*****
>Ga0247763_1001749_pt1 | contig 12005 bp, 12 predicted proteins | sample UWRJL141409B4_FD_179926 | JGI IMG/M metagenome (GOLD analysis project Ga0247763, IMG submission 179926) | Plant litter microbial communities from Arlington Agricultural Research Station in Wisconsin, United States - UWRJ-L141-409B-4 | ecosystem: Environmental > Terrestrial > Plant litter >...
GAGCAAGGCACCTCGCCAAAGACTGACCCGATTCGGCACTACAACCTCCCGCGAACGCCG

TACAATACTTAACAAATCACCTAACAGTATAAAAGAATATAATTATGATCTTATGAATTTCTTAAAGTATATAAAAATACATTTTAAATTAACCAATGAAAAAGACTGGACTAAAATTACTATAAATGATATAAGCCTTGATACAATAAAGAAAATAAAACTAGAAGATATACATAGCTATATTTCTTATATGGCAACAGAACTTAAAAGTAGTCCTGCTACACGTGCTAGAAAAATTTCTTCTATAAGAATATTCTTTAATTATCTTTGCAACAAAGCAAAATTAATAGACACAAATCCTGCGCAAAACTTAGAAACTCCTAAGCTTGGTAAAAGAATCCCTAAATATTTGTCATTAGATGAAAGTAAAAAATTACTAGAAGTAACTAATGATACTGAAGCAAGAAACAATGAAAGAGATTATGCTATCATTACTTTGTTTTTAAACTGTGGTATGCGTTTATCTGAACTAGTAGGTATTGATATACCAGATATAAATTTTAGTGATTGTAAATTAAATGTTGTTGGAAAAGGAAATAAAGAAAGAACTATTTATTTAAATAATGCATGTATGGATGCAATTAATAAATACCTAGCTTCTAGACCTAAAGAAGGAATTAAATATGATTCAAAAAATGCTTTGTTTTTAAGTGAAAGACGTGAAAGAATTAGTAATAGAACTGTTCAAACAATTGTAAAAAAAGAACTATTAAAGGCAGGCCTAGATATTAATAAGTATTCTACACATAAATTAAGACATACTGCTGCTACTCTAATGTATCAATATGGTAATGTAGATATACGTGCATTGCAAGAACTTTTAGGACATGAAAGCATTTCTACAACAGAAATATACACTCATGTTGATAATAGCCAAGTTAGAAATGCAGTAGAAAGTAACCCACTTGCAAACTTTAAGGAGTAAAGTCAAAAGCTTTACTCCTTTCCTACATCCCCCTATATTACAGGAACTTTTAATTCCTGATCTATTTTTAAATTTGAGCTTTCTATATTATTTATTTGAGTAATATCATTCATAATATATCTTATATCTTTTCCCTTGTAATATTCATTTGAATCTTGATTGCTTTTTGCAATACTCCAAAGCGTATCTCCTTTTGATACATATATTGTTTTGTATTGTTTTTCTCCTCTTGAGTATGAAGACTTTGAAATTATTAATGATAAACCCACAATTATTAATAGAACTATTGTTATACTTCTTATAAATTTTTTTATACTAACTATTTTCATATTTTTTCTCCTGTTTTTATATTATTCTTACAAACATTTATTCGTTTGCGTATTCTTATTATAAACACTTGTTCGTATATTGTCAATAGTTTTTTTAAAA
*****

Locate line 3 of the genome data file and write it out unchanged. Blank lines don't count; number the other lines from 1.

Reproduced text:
TACAATACTTAACAAATCACCTAACAGTATAAAAGAATATAATTATGATCTTATGAATTTCTTAAAGTATATAAAAATACATTTTAAATTAACCAATGAAAAAGACTGGACTAAAATTACTATAAATGATATAAGCCTTGATACAATAAAGAAAATAAAACTAGAAGATATACATAGCTATATTTCTTATATGGCAACAGAACTTAAAAGTAGTCCTGCTACACGTGCTAGAAAAATTTCTTCTATAAGAATATTCTTTAATTATCTTTGCAACAAAGCAAAATTAATAGACACAAATCCTGCGCAAAACTTAGAAACTCCTAAGCTTGGTAAAAGAATCCCTAAATATTTGTCATTAGATGAAAGTAAAAAATTACTAGAAGTAACTAATGATACTGAAGCAAGAAACAATGAAAGAGATTATGCTATCATTACTTTGTTTTTAAACTGTGGTATGCGTTTATCTGAACTAGTAGGTATTGATATACCAGATATAAATTTTAGTGATTGTAAATTAAATGTTGTTGGAAAAGGAAATAAAGAAAGAACTATTTATTTAAATAATGCATGTATGGATGCAATTAATAAATACCTAGCTTCTAGACCTAAAGAAGGAATTAAATATGATTCAAAAAATGCTTTGTTTTTAAGTGAAAGACGTGAAAGAATTAGTAATAGAACTGTTCAAACAATTGTAAAAAAAGAACTATTAAAGGCAGGCCTAGATATTAATAAGTATTCTACACATAAATTAAGACATACTGCTGCTACTCTAATGTATCAATATGGTAATGTAGATATACGTGCATTGCAAGAACTTTTAGGACATGAAAGCATTTCTACAACAGAAATATACACTCATGTTGATAATAGCCAAGTTAGAAATGCAGTAGAAAGTAACCCACTTGCAAACTTTAAGGAGTAAAGTCAAAAGCTTTACTCCTTTCCTACATCCCCCTATATTACAGGAACTTTTAATTCCTGATCTATTTTTAAATTTGAGCTTTCTATATTATTTATTTGAGTAATATCATTCATAATATATCTTATATCTTTTCCCTTGTAATATTCATTTGAATCTTGATTGCTTTTTGCAATACTCCAAAGCGTATCTCCTTTTGATACATATATTGTTTTGTATTGTTTTTCTCCTCTTGAGTATGAAGACTTTGAAATTATTAATGATAAACCCACAATTATTAATAGAACTATTGTTATACTTCTTATAAATTTTTTTATACTAACTATTTTCATATTTTTTCTCCTGTTTTTATATTATTCTTACAAACATTTATTCGTTTGCGTATTCTTATTATAAACACTTGTTCGTATATTGTCAATAGTTTTTTTAAAA